Why Finally? This one’s a finally! on two levels: one, of course, is that I said I was going to finish reading the book weeks ago—I think I even mentioned it here on the Omelet. The other is “Finally! Check out this anthology of Lovecraftian fiction, poetry and art all created by women.”
The Premise: See above.
H.P. Lovecraft is a hard author to like, given the man’s egregious racist and classist opinions and the way he spread adjectives around his stories like a thick layer of peanut butter. (It can be hard when reading Lovecraft not to reach a point in the prose where you think,”You know what? If it’s so darned indescribable, maybe stop trying to describe it.”)
My own liking for Lovecraft is partly personal: I can’t consider the author, a funny-looking bookish person with unstable parents and a sense that he arrived in this world when the good part was already over, without feeling that there but for the grace of Cthulhu go I. When your family dynamics start trending toward the Gothic, it’s easy to wonder if the monster is already lurking inside you, and that idea forms the basis of so much of Lovecraft’s work. (More prosaically, Lovecraft was at the center of my most memorable high-school slacking: I’m pretty sure everyone in my English class thought I was reading The Master Builder for our group project, but I stumbled onto “The Rats in the Walls” instead and faked my way through the Ibsen report. The story’s still kind of about architecture, I guess.)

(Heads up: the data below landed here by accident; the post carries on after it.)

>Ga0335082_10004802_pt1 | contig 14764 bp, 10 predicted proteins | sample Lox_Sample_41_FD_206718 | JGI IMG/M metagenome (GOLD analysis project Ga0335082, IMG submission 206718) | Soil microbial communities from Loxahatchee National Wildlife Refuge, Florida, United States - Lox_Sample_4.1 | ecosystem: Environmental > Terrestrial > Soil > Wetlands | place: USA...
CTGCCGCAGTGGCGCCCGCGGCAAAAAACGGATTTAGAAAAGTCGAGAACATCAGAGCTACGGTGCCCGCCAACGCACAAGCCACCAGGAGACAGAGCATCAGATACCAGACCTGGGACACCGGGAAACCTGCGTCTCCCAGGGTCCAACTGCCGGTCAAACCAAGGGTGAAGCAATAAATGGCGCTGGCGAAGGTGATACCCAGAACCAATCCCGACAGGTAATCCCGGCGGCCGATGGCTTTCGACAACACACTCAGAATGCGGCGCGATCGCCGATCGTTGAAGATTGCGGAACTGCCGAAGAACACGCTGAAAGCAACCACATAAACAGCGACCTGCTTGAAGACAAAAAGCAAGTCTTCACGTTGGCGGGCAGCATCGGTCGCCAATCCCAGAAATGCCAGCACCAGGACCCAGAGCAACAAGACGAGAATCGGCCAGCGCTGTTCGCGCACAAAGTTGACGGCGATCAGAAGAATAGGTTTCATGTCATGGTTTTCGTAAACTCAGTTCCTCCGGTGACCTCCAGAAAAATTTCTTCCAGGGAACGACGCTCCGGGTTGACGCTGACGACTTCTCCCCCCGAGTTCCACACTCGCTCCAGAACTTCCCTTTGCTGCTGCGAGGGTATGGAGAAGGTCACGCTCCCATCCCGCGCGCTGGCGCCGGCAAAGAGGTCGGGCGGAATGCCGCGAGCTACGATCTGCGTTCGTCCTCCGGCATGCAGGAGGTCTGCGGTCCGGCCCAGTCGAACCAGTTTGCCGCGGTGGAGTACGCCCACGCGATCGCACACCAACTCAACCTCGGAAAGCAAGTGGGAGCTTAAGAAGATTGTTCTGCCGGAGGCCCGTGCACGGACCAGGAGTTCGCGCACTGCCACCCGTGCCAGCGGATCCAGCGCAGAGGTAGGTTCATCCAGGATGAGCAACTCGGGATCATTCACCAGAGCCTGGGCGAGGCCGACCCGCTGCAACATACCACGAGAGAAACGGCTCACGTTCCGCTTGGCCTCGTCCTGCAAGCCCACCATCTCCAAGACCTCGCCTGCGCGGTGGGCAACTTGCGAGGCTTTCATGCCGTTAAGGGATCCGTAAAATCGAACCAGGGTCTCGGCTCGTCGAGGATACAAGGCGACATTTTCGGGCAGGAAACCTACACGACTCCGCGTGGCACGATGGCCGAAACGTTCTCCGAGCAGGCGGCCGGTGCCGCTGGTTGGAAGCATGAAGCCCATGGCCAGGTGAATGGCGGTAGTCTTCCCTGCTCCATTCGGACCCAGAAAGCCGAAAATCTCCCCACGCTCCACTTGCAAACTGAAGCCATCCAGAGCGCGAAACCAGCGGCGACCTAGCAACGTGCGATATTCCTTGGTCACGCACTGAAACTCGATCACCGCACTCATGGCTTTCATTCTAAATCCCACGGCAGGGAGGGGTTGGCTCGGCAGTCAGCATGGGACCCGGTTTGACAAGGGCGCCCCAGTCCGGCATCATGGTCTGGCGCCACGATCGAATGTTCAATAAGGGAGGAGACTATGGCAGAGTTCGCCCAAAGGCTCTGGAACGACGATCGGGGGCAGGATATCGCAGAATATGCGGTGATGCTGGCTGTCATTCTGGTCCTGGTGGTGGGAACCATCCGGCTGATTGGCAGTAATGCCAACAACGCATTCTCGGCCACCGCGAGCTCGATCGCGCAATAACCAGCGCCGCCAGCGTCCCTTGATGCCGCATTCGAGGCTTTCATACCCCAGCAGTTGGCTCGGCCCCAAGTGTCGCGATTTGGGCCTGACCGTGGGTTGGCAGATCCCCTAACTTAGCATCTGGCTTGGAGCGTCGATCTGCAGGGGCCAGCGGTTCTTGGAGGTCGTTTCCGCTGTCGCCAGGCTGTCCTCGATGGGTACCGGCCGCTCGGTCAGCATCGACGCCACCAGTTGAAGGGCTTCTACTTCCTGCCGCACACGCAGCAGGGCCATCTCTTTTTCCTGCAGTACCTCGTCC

She Walks in Shadows collects several current authors’ spins on stories and ideas in the Lovecraft mythos, punctuated by black-and-white artwork. Check out the page at Innsmouth Free Press for more information and a peek at the content.
The Verdict(s): The trouble with evaluating stories written “in the spirit of ____” is that you find yourself basing your opinion on both the quality of the stories and on how much they draw from the original material you like best. A riff on a story I love is going to seem better than a riff on a story I think is okay, so let me say first that I enjoyed the entire book. My special favorites, though:
- “The Thing on the Cheerleading Squad,” Molly Tanzer’s take on “The Thing on the Doorstep” in which, as is so often the case, horror lives in high school;
- “Lavinia’s Wood” by Angela Slatter, a sort of prequel to “The Dunwich Horror” with more Whately family dynamics;
- Jilly Dreadful’s “De Deabus Minoribus Exterioris Theomagicae,” in which one of those ancient tomes that drive folks mad receives a proper cataloguing. (Stories about books are nearly always my favorites.)
For my taste, it could have used more Innsmouth, but I am obsessed with sea-people of all sorts.
Might go well with: An awful lot of things I’ve already written about. Also, Amazon Prime video has an updated adaptation of “The Thing on the Doorstep“ that’s worth checking out. Not as good as the story mentioned above, I thought, but interesting.
Next time: Robot season!